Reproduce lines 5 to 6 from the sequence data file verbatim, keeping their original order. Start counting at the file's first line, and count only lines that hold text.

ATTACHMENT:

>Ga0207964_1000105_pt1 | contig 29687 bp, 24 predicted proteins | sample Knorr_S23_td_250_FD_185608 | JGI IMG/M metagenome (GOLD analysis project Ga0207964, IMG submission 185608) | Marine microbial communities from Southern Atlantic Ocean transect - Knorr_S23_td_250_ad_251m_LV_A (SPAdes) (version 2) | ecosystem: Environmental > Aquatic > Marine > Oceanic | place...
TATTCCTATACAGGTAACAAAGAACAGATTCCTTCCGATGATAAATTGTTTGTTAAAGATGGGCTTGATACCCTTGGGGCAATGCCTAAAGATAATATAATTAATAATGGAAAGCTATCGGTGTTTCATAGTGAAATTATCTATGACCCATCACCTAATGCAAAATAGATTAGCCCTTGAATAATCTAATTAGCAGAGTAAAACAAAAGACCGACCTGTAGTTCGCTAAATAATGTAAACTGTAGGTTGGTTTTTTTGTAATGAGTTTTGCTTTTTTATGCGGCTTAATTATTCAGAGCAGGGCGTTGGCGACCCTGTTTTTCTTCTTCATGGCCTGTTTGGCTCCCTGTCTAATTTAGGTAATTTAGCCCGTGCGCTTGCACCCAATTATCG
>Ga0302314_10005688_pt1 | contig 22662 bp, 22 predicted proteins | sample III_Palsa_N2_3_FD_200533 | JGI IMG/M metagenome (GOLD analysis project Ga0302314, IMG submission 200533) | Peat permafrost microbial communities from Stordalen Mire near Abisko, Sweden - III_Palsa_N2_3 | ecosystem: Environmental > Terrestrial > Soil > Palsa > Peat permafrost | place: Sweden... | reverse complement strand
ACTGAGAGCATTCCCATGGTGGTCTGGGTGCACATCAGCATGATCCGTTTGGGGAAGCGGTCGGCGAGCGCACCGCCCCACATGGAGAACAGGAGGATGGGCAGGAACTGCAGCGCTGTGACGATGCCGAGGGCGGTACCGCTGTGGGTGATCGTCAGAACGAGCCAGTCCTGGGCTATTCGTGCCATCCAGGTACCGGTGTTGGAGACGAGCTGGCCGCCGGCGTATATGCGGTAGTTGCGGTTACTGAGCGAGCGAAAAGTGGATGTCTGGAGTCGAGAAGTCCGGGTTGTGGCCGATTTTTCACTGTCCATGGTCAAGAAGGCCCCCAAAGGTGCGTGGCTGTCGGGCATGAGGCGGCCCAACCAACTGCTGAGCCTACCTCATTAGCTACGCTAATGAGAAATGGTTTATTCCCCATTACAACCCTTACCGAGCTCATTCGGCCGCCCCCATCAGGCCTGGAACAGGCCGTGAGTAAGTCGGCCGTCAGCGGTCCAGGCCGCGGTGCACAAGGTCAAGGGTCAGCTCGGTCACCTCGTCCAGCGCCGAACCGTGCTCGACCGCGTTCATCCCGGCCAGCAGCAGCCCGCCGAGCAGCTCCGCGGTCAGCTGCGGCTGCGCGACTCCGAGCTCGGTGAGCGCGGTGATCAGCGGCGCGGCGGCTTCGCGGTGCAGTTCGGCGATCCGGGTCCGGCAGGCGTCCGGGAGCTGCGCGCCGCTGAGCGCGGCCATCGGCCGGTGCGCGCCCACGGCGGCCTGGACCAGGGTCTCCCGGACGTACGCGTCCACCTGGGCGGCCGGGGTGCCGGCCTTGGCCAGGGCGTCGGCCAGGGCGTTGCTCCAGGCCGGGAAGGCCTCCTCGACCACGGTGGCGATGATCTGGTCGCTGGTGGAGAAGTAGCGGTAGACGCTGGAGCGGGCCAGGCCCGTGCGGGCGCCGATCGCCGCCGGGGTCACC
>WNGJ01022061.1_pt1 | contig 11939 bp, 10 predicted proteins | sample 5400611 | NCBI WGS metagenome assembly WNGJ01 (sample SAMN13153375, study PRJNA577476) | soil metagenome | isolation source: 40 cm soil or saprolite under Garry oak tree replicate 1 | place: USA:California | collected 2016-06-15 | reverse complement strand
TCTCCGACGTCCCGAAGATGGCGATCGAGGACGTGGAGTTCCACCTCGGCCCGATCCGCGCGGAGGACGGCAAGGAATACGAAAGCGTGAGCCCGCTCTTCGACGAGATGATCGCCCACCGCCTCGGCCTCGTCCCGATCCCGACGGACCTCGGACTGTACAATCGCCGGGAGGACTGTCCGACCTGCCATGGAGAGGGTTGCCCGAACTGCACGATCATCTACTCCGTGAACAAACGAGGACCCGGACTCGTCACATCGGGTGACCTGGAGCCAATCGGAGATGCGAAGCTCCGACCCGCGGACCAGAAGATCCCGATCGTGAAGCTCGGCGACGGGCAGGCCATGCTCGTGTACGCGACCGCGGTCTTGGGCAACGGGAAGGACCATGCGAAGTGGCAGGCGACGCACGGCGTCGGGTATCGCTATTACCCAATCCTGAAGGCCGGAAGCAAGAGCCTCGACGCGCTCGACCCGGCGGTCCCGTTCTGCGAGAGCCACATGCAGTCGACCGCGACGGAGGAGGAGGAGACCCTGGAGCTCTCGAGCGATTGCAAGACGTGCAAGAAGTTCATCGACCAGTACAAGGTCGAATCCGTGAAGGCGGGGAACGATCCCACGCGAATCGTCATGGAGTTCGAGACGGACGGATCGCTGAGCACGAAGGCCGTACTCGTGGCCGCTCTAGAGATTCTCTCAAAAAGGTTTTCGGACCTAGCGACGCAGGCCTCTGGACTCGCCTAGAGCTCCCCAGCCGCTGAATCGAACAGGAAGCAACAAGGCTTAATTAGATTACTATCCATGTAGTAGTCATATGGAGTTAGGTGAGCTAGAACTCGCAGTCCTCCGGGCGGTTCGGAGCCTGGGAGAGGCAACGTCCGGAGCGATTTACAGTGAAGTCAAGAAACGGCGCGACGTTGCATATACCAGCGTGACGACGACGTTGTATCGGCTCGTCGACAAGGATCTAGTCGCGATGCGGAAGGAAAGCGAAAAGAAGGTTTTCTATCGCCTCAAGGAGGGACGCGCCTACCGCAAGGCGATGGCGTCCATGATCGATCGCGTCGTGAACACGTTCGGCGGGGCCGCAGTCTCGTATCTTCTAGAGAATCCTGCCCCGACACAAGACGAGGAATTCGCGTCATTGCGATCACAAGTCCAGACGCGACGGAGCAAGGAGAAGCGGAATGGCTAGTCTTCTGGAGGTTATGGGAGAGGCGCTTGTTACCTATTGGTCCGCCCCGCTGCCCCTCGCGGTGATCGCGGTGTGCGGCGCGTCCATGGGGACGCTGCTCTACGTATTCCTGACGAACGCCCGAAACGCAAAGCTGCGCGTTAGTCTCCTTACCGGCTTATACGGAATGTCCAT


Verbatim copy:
>WNGJ01022061.1_pt1 | contig 11939 bp, 10 predicted proteins | sample 5400611 | NCBI WGS metagenome assembly WNGJ01 (sample SAMN13153375, study PRJNA577476) | soil metagenome | isolation source: 40 cm soil or saprolite under Garry oak tree replicate 1 | place: USA:California | collected 2016-06-15 | reverse complement strand
TCTCCGACGTCCCGAAGATGGCGATCGAGGACGTGGAGTTCCACCTCGGCCCGATCCGCGCGGAGGACGGCAAGGAATACGAAAGCGTGAGCCCGCTCTTCGACGAGATGATCGCCCACCGCCTCGGCCTCGTCCCGATCCCGACGGACCTCGGACTGTACAATCGCCGGGAGGACTGTCCGACCTGCCATGGAGAGGGTTGCCCGAACTGCACGATCATCTACTCCGTGAACAAACGAGGACCCGGACTCGTCACATCGGGTGACCTGGAGCCAATCGGAGATGCGAAGCTCCGACCCGCGGACCAGAAGATCCCGATCGTGAAGCTCGGCGACGGGCAGGCCATGCTCGTGTACGCGACCGCGGTCTTGGGCAACGGGAAGGACCATGCGAAGTGGCAGGCGACGCACGGCGTCGGGTATCGCTATTACCCAATCCTGAAGGCCGGAAGCAAGAGCCTCGACGCGCTCGACCCGGCGGTCCCGTTCTGCGAGAGCCACATGCAGTCGACCGCGACGGAGGAGGAGGAGACCCTGGAGCTCTCGAGCGATTGCAAGACGTGCAAGAAGTTCATCGACCAGTACAAGGTCGAATCCGTGAAGGCGGGGAACGATCCCACGCGAATCGTCATGGAGTTCGAGACGGACGGATCGCTGAGCACGAAGGCCGTACTCGTGGCCGCTCTAGAGATTCTCTCAAAAAGGTTTTCGGACCTAGCGACGCAGGCCTCTGGACTCGCCTAGAGCTCCCCAGCCGCTGAATCGAACAGGAAGCAACAAGGCTTAATTAGATTACTATCCATGTAGTAGTCATATGGAGTTAGGTGAGCTAGAACTCGCAGTCCTCCGGGCGGTTCGGAGCCTGGGAGAGGCAACGTCCGGAGCGATTTACAGTGAAGTCAAGAAACGGCGCGACGTTGCATATACCAGCGTGACGACGACGTTGTATCGGCTCGTCGACAAGGATCTAGTCGCGATGCGGAAGGAAAGCGAAAAGAAGGTTTTCTATCGCCTCAAGGAGGGACGCGCCTACCGCAAGGCGATGGCGTCCATGATCGATCGCGTCGTGAACACGTTCGGCGGGGCCGCAGTCTCGTATCTTCTAGAGAATCCTGCCCCGACACAAGACGAGGAATTCGCGTCATTGCGATCACAAGTCCAGACGCGACGGAGCAAGGAGAAGCGGAATGGCTAGTCTTCTGGAGGTTATGGGAGAGGCGCTTGTTACCTATTGGTCCGCCCCGCTGCCCCTCGCGGTGATCGCGGTGTGCGGCGCGTCCATGGGGACGCTGCTCTACGTATTCCTGACGAACGCCCGAAACGCAAAGCTGCGCGTTAGTCTCCTTACCGGCTTATACGGAATGTCCAT